Consider that a loss of as little as 2% of one’s body weight due to sweating, can lead to a drop in blood volume. When this occurs, the heart works harder in order to move blood through the bloodstream. Pre-hydration and re-hydration are vital to maintaining cardiovascular health, proper body temperature and muscle function.
The natural choice for hydration is water. It hydrates better than any other liquid, both before and during exercise. Water tends to be less expensive and more available than any other drink. You need to drink 4-6 ounces of water for every 15-20 minutes of exercise. That can add up to a lot of water!
While some people prefer the taste of water over other drinks, most people find it relatively bland and will stop drinking water before becoming fully hydrated. Water is the best, but it only helps you if you drink it. One of the reasons that sports drinks are so popular is the fact that they taste good. Many manufacturers only add sugar, flavor and color to attract the consumer, even though the drink contains no electrolytes and is simply flavored water.
The key to good hydration is drinking a lot of water before, during and after any workout or activity. Water is essential for proper bodily function. Sports drinks are not the only way to consume electrolytes. Eating a normal diet will provide the body with more than enough electrolytes needed for exercising and physical activity.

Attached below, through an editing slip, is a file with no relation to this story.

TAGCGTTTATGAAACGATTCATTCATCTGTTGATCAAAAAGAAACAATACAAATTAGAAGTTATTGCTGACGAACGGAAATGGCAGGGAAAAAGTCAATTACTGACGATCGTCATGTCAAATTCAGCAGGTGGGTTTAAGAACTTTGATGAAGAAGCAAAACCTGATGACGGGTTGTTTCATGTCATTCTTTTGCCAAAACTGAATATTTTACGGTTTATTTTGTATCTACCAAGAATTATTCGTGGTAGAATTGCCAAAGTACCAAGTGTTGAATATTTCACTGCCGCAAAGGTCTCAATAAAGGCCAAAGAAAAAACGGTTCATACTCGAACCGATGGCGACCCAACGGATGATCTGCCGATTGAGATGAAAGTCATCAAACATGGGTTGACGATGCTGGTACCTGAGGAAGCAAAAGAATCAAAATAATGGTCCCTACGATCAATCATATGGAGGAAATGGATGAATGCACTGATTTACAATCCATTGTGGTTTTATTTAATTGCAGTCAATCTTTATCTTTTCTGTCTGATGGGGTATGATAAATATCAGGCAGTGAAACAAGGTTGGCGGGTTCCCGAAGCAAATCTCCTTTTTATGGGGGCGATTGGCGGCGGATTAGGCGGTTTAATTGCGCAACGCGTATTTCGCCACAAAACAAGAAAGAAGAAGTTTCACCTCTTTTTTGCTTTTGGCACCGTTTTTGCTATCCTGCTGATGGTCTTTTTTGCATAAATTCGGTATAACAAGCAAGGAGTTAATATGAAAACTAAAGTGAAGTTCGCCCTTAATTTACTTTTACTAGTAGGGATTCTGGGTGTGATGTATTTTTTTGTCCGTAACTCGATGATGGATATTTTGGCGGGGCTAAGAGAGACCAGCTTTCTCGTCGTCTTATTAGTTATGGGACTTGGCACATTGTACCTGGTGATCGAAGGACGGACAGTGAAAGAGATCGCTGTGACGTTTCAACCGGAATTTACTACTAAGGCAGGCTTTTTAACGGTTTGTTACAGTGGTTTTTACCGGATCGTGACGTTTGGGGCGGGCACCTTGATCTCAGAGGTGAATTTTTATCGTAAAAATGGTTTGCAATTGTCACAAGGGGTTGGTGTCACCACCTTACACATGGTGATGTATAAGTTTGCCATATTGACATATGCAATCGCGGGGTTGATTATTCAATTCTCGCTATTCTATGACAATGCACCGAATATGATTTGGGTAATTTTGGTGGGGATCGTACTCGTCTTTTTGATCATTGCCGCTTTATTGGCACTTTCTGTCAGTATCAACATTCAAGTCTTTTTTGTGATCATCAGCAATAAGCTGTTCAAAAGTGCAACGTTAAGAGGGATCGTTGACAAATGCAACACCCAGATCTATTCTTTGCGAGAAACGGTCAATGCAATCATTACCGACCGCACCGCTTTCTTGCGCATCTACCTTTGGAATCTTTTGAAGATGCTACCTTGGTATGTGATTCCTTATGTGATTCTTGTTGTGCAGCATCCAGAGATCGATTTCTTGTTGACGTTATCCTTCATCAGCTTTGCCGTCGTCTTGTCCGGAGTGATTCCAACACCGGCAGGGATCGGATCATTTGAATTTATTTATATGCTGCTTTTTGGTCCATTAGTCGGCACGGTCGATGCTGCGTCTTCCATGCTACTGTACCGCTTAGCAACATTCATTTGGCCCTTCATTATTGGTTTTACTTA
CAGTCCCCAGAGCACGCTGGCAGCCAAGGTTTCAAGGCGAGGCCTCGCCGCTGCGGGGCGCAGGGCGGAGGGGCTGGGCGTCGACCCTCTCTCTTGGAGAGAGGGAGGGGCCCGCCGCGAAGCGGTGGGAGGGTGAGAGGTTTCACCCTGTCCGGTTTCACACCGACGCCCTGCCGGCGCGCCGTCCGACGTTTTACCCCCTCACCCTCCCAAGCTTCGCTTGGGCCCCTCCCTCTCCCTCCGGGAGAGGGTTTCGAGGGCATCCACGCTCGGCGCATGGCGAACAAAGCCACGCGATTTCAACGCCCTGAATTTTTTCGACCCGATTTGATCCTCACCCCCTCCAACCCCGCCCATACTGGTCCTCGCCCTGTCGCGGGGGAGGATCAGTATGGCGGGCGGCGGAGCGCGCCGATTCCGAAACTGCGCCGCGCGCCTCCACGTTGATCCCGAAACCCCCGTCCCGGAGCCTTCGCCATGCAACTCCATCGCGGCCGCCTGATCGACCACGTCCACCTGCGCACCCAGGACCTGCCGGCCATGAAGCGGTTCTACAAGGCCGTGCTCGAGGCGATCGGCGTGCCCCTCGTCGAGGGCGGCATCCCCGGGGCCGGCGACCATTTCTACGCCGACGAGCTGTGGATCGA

Energy drinks can be helpful to athletes who are exercising at a high intensity for 90 minutes or more. Fluids supplying 60 to 100 calories per 8 ounces helps to supply the needed calories required for continuous performance.
It’s really not necessary to replace losses of sodium, potassium and other electrolytes during exercise since you’re unlikely to deplete your body’s stores of these minerals during normal training. If, however, you find yourself exercising in extreme conditions over 5 or 6 hours (an Ironman or ultramarathon, for example) you will need to add a complex energy drink with electrolytes.
Does the average consumer derive any real benefit from the sports drinks? It’s a marketing gimmick, pure and simple. Most health experts agree that sports drinks have electrolytes and sodium that are beneficial to professional athletes and marathoners, but have little value to the average user. There’s a certain appeal in drinking what Olympic athletes drink, but it should be just water if you’re doing 10 minutes on a treadmill. And because many enhanced waters contain only small amounts of essential nutrients, consumers should look elsewhere for nutrition. That’s what we have food for!